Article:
I’m sure you know that I’m having a break from writing hist.fict.
I’ve been privileged to walk through some very beautiful northern hemisphere gardens through this last northern summer via some wonderful garden blogs. It’s the kind of thing that sustains one through our own southern winter.
But we’re now well into spring. Daylight saving begins next week, and my little garden (only 3 and 3/4’s years old and which we built and grew from scratch) is starting to come into its own.
So for those who love tree and leaf, this is my garden today:
House is tiny.
It’s a small dwelling that was put together in fits and starts, bits added as the original owners decided they could afford it. It’s quaint, every room is on a different level and the rooms are small, but it is so perfectly idiosyncratic and the place just spoke to us when it was put up for sale 31 years ago by the original owner.
We renovated six years ago and opted to remove the old wood-heater because we knew that in our old age, the last thing we wanted to be doing was carting wood and dealing with the ash, dust and mess that is a wood-burner, despite the obvious charm of flame and wood.
The other day, I was surprised to hear someone refer to me historically as ‘the weather girl’ and as it has always done, it frustrated me. That my small career on TV and radio was reduced to that description with its cliched connotations. You know the sort I mean – blonde bimbo, plastic fantastic and with no concept of how weather really works. I know – silly of me to get wangled about the term, but there you go.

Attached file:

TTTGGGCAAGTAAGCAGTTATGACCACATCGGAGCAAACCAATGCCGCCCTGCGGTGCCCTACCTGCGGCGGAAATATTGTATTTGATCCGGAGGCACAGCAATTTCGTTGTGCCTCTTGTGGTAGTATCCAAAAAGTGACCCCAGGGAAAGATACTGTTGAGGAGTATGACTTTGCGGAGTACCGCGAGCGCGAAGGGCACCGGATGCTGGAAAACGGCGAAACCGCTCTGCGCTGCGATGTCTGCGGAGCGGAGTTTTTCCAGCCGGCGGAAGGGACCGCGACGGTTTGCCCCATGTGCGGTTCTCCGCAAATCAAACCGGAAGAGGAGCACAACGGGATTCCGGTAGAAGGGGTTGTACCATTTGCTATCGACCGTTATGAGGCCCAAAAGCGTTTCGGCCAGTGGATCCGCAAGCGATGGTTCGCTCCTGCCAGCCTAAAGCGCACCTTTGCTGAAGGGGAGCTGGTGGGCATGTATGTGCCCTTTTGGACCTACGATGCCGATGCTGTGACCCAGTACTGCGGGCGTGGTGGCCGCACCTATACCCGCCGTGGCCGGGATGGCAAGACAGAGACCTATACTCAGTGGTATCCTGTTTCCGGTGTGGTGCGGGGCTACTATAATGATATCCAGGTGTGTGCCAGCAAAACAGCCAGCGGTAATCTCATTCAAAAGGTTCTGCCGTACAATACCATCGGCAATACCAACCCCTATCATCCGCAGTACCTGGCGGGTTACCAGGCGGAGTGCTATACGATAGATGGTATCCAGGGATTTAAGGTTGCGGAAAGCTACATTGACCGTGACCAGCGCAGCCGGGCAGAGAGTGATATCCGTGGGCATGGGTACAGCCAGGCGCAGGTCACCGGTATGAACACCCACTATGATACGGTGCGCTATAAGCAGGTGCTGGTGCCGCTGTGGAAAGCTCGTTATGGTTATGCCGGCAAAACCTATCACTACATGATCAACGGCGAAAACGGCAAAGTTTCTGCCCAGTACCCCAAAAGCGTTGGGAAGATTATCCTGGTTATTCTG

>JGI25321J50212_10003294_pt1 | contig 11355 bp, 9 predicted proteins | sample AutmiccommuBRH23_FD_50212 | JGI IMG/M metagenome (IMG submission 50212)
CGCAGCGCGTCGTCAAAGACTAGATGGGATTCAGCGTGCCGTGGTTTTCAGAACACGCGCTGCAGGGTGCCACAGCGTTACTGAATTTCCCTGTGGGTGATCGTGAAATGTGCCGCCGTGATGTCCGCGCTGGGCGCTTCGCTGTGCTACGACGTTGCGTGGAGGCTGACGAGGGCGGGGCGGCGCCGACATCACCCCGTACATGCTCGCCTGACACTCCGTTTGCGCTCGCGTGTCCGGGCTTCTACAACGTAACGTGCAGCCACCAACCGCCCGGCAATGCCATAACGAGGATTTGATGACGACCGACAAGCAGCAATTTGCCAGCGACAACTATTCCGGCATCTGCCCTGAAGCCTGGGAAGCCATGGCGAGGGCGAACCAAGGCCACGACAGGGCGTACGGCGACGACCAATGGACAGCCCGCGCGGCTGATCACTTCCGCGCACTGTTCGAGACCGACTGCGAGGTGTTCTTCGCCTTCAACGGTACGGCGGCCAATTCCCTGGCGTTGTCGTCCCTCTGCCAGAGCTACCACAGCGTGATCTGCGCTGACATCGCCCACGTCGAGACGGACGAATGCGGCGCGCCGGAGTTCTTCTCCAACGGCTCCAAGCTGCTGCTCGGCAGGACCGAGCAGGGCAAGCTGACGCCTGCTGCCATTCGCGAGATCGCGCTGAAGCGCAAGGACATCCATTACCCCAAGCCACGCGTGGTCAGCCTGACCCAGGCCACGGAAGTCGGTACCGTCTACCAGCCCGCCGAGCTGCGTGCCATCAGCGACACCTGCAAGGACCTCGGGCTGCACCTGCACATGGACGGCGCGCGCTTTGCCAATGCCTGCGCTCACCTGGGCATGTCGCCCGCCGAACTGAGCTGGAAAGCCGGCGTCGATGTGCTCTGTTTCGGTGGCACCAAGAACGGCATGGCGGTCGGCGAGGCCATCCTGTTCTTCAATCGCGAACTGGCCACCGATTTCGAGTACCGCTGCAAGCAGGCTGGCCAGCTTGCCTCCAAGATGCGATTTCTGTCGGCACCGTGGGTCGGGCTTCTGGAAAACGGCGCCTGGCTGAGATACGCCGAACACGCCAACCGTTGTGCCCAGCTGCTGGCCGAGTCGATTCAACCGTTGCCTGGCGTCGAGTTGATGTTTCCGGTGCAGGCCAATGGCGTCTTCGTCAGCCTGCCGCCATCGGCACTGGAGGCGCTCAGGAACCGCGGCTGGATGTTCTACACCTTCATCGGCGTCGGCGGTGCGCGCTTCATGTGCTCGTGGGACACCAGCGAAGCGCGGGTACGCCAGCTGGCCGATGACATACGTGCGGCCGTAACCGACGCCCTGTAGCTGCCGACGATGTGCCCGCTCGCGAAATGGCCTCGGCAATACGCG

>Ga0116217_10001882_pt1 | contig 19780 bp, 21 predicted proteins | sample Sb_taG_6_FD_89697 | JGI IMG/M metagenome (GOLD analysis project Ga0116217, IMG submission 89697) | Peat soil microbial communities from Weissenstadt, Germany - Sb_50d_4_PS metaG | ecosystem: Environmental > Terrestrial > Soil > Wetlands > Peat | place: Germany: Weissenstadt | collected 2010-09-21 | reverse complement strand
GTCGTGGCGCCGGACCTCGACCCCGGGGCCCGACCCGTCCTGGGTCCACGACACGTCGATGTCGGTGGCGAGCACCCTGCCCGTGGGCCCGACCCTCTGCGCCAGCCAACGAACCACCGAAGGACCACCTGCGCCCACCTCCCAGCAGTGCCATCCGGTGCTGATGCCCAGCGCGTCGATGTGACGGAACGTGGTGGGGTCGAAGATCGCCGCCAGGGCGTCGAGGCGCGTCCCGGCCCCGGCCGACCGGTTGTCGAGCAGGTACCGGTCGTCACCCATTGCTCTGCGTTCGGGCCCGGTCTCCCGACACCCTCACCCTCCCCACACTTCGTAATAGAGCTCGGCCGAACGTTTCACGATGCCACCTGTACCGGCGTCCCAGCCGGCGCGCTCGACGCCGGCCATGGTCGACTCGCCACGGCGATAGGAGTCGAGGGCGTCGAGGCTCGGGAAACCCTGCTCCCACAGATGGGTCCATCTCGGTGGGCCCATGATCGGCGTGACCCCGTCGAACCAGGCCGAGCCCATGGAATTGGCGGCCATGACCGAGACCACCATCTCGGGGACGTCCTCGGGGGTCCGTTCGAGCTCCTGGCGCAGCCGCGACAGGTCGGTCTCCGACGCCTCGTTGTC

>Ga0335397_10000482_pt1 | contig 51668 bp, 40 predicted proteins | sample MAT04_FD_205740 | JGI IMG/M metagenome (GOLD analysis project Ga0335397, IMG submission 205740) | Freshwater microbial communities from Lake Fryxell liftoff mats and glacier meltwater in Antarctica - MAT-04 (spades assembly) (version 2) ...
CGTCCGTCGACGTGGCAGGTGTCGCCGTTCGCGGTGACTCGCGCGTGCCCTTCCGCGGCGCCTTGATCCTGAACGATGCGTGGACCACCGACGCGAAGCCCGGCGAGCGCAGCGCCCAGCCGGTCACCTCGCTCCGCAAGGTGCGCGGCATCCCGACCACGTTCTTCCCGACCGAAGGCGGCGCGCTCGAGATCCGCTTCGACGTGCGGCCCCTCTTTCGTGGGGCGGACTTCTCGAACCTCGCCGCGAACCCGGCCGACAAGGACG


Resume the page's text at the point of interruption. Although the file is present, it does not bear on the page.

Ready for its release on Friday, 20th July, Michael is accruing some nice words.
‘Prue Batten uses words with precision to immerse the reader in an historical setting, peopled with perceptively-drawn characters to keep you there long after the final page has turned.’ Annie Whitehead, historian and historical fiction author, and winner of the 2017 Dorothy Dunnett Short Story Competition
‘An excellent book that flows with the prose that one expects from Batten with turns I didn’t see coming. The attention to detail and the portrayal of Byzantine Constantinople is amazing.’ SJA Turney, bestselling author of both the Praetorian and Marius’ Mules series and of Caligula.
‘Michael is a feast for the imagination and the senses. Batten shows her talent as an expert wordsmith by conjuring the medieval world of Constantinople through the travails of a protagonist who is nuanced and believable. Highly recommended.’ Elisabeth Storrs, award winning author of The Tales of Ancient Rome saga.
Michael, book three of The Triptych Chronicle, reunites characters from the previous books in this series in a beautifully written account of life during the Byzantine era. Batten effortlessly draws the reader into this historic world with small details of everyday life as well as the overarching socio-political landscape of the time. What most impressed me is the attention to detail in Batten’s writing style, an aspect most evident in the lyrical, plausibly different speech patterns in the dialogue. Competition is fierce between merchant houses and there’s very little that the characters in this book will balk at in pursuit of the rarest and most valuable commodities. Batten intertwines personal and professional motivation in this intriguing and mixed cast of characters to build a web of mystery that dances through the plot. Michael is a thrilling, addictive masterpiece of historical fiction with an inescapable feel of authenticity. Reviewed By Caitlin Lyle Farley for Readers’ Favorite
And has scored a five star seal for its cover.
On 20th July, go to
Cheers all and wish the book a fair wind and smooth seas!